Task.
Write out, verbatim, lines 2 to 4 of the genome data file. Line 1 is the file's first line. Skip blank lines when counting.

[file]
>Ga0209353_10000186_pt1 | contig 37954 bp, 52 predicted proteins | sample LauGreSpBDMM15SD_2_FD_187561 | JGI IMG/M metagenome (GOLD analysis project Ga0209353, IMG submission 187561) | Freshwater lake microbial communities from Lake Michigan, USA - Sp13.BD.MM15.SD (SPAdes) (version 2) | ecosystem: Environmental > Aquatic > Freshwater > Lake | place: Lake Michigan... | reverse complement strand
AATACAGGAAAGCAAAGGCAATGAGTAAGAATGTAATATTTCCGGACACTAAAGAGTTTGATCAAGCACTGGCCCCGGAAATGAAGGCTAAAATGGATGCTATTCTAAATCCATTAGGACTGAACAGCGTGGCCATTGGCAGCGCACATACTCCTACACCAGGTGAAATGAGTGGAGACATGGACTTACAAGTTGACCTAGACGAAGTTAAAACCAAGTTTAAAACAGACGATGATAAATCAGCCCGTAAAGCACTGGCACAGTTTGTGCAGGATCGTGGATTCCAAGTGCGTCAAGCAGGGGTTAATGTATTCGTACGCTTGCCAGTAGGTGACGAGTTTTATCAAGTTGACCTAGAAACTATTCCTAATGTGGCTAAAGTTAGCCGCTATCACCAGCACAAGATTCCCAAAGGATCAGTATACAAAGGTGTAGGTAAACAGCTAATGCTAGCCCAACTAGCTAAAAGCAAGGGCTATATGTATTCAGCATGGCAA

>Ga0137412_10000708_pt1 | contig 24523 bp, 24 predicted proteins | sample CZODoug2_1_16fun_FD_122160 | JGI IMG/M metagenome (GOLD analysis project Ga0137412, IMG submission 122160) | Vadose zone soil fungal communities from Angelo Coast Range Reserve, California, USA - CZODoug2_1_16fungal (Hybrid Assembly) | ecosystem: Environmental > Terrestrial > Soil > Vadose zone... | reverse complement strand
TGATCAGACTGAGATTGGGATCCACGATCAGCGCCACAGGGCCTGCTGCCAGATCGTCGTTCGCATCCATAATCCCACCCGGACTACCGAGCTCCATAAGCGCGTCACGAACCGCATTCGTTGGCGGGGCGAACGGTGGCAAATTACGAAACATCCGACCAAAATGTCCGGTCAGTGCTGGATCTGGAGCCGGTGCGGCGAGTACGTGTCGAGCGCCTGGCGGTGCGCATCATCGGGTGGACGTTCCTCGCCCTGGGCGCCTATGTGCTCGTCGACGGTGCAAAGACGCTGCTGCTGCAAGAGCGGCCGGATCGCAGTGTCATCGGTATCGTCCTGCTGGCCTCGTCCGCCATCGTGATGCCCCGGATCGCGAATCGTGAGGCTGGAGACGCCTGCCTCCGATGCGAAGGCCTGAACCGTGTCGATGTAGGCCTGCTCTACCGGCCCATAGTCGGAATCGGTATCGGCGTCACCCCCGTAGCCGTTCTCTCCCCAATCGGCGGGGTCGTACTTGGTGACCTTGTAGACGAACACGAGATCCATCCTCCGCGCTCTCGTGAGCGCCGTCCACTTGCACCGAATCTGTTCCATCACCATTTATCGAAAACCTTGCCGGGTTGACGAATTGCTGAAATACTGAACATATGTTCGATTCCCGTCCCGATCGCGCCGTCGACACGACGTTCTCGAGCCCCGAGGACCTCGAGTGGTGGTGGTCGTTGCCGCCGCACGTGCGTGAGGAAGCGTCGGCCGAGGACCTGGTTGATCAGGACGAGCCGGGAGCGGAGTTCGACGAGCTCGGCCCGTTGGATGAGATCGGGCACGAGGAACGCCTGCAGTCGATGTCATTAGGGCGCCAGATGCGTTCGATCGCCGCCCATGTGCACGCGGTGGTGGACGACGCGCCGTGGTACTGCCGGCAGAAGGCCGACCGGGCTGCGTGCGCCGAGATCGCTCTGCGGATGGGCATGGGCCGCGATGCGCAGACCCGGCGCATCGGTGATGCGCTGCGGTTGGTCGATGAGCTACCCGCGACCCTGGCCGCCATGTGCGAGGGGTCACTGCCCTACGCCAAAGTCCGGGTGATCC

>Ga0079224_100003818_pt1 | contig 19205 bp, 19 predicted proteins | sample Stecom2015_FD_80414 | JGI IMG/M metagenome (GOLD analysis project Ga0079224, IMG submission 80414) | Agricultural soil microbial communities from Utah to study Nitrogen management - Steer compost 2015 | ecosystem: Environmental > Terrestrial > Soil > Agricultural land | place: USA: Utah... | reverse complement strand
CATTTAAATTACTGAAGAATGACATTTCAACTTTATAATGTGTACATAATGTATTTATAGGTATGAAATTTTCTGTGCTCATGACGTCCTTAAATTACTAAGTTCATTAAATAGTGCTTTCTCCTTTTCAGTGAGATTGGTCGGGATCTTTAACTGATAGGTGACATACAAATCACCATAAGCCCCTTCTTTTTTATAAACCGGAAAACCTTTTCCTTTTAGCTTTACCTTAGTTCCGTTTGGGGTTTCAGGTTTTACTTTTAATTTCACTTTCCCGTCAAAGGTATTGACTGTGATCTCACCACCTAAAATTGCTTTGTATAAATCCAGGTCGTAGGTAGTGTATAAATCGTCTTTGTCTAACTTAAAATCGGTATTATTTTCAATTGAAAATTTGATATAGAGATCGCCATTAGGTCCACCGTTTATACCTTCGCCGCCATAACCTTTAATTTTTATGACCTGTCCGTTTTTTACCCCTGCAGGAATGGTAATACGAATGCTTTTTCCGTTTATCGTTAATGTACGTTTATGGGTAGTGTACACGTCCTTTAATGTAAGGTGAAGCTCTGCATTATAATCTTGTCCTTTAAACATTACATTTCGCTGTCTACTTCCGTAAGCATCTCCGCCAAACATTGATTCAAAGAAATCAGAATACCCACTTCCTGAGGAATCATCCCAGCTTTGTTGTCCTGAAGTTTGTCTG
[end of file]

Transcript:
AATACAGGAAAGCAAAGGCAATGAGTAAGAATGTAATATTTCCGGACACTAAAGAGTTTGATCAAGCACTGGCCCCGGAAATGAAGGCTAAAATGGATGCTATTCTAAATCCATTAGGACTGAACAGCGTGGCCATTGGCAGCGCACATACTCCTACACCAGGTGAAATGAGTGGAGACATGGACTTACAAGTTGACCTAGACGAAGTTAAAACCAAGTTTAAAACAGACGATGATAAATCAGCCCGTAAAGCACTGGCACAGTTTGTGCAGGATCGTGGATTCCAAGTGCGTCAAGCAGGGGTTAATGTATTCGTACGCTTGCCAGTAGGTGACGAGTTTTATCAAGTTGACCTAGAAACTATTCCTAATGTGGCTAAAGTTAGCCGCTATCACCAGCACAAGATTCCCAAAGGATCAGTATACAAAGGTGTAGGTAAACAGCTAATGCTAGCCCAACTAGCTAAAAGCAAGGGCTATATGTATTCAGCATGGCAA

>Ga0137412_10000708_pt1 | contig 24523 bp, 24 predicted proteins | sample CZODoug2_1_16fun_FD_122160 | JGI IMG/M metagenome (GOLD analysis project Ga0137412, IMG submission 122160) | Vadose zone soil fungal communities from Angelo Coast Range Reserve, California, USA - CZODoug2_1_16fungal (Hybrid Assembly) | ecosystem: Environmental > Terrestrial > Soil > Vadose zone... | reverse complement strand
TGATCAGACTGAGATTGGGATCCACGATCAGCGCCACAGGGCCTGCTGCCAGATCGTCGTTCGCATCCATAATCCCACCCGGACTACCGAGCTCCATAAGCGCGTCACGAACCGCATTCGTTGGCGGGGCGAACGGTGGCAAATTACGAAACATCCGACCAAAATGTCCGGTCAGTGCTGGATCTGGAGCCGGTGCGGCGAGTACGTGTCGAGCGCCTGGCGGTGCGCATCATCGGGTGGACGTTCCTCGCCCTGGGCGCCTATGTGCTCGTCGACGGTGCAAAGACGCTGCTGCTGCAAGAGCGGCCGGATCGCAGTGTCATCGGTATCGTCCTGCTGGCCTCGTCCGCCATCGTGATGCCCCGGATCGCGAATCGTGAGGCTGGAGACGCCTGCCTCCGATGCGAAGGCCTGAACCGTGTCGATGTAGGCCTGCTCTACCGGCCCATAGTCGGAATCGGTATCGGCGTCACCCCCGTAGCCGTTCTCTCCCCAATCGGCGGGGTCGTACTTGGTGACCTTGTAGACGAACACGAGATCCATCCTCCGCGCTCTCGTGAGCGCCGTCCACTTGCACCGAATCTGTTCCATCACCATTTATCGAAAACCTTGCCGGGTTGACGAATTGCTGAAATACTGAACATATGTTCGATTCCCGTCCCGATCGCGCCGTCGACACGACGTTCTCGAGCCCCGAGGACCTCGAGTGGTGGTGGTCGTTGCCGCCGCACGTGCGTGAGGAAGCGTCGGCCGAGGACCTGGTTGATCAGGACGAGCCGGGAGCGGAGTTCGACGAGCTCGGCCCGTTGGATGAGATCGGGCACGAGGAACGCCTGCAGTCGATGTCATTAGGGCGCCAGATGCGTTCGATCGCCGCCCATGTGCACGCGGTGGTGGACGACGCGCCGTGGTACTGCCGGCAGAAGGCCGACCGGGCTGCGTGCGCCGAGATCGCTCTGCGGATGGGCATGGGCCGCGATGCGCAGACCCGGCGCATCGGTGATGCGCTGCGGTTGGTCGATGAGCTACCCGCGACCCTGGCCGCCATGTGCGAGGGGTCACTGCCCTACGCCAAAGTCCGGGTGATCC